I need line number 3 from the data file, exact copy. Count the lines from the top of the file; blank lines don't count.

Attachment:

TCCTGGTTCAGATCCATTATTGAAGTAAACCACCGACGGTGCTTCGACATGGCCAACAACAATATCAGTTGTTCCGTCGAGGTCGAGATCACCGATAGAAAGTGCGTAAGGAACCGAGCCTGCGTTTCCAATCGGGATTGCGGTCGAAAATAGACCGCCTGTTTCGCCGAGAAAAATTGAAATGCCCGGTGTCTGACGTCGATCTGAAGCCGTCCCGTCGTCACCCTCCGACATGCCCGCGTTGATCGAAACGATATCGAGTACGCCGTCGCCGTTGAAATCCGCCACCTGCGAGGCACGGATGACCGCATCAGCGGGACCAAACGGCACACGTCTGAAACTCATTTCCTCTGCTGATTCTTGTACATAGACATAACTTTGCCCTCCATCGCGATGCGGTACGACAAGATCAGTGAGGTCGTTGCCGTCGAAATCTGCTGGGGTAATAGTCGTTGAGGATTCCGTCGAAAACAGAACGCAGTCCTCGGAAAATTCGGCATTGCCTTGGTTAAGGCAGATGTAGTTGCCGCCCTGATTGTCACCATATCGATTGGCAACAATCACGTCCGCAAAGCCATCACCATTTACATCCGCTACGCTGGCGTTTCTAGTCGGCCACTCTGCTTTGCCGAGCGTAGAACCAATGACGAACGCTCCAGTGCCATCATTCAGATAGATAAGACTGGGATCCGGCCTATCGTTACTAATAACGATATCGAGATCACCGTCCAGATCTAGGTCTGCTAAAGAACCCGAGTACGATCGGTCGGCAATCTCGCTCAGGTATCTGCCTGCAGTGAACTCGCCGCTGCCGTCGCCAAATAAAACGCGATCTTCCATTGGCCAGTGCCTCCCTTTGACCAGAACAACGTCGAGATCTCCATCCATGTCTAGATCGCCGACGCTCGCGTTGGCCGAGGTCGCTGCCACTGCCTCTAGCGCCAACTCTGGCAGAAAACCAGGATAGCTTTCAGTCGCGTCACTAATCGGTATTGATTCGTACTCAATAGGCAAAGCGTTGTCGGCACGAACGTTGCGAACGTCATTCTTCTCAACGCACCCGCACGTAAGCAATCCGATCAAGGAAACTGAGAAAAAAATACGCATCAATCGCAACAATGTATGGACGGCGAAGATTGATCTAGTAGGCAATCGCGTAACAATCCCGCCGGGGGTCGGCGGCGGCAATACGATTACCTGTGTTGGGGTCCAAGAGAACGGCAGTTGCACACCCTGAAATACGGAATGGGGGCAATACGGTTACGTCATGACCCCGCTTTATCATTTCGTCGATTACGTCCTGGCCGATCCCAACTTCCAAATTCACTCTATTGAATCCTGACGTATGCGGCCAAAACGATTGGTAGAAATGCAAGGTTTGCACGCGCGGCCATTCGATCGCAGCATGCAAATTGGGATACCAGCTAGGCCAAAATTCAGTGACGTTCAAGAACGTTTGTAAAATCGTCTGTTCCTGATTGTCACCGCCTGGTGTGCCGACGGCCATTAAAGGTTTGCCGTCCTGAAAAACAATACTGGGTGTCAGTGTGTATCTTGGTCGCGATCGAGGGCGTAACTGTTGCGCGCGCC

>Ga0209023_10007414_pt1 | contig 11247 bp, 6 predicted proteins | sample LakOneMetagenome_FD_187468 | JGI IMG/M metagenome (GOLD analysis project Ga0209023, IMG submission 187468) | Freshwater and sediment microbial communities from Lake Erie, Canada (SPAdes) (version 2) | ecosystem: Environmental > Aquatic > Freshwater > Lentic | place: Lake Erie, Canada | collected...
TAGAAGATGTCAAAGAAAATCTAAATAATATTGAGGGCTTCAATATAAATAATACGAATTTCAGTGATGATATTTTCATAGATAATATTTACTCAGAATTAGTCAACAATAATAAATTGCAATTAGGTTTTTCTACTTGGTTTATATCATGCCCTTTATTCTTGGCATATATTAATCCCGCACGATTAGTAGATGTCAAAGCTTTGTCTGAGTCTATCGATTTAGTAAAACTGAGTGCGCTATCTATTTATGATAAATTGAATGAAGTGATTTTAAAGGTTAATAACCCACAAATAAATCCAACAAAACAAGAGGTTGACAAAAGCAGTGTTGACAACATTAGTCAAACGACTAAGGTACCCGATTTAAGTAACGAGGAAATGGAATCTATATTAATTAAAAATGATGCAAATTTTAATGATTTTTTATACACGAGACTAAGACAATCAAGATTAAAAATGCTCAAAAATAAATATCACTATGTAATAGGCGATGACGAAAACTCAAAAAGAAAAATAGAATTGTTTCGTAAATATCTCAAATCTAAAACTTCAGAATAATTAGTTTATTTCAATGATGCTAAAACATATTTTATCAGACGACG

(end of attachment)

TAGAAGATGTCAAAGAAAATCTAAATAATATTGAGGGCTTCAATATAAATAATACGAATTTCAGTGATGATATTTTCATAGATAATATTTACTCAGAATTAGTCAACAATAATAAATTGCAATTAGGTTTTTCTACTTGGTTTATATCATGCCCTTTATTCTTGGCATATATTAATCCCGCACGATTAGTAGATGTCAAAGCTTTGTCTGAGTCTATCGATTTAGTAAAACTGAGTGCGCTATCTATTTATGATAAATTGAATGAAGTGATTTTAAAGGTTAATAACCCACAAATAAATCCAACAAAACAAGAGGTTGACAAAAGCAGTGTTGACAACATTAGTCAAACGACTAAGGTACCCGATTTAAGTAACGAGGAAATGGAATCTATATTAATTAAAAATGATGCAAATTTTAATGATTTTTTATACACGAGACTAAGACAATCAAGATTAAAAATGCTCAAAAATAAATATCACTATGTAATAGGCGATGACGAAAACTCAAAAAGAAAAATAGAATTGTTTCGTAAATATCTCAAATCTAAAACTTCAGAATAATTAGTTTATTTCAATGATGCTAAAACATATTTTATCAGACGACG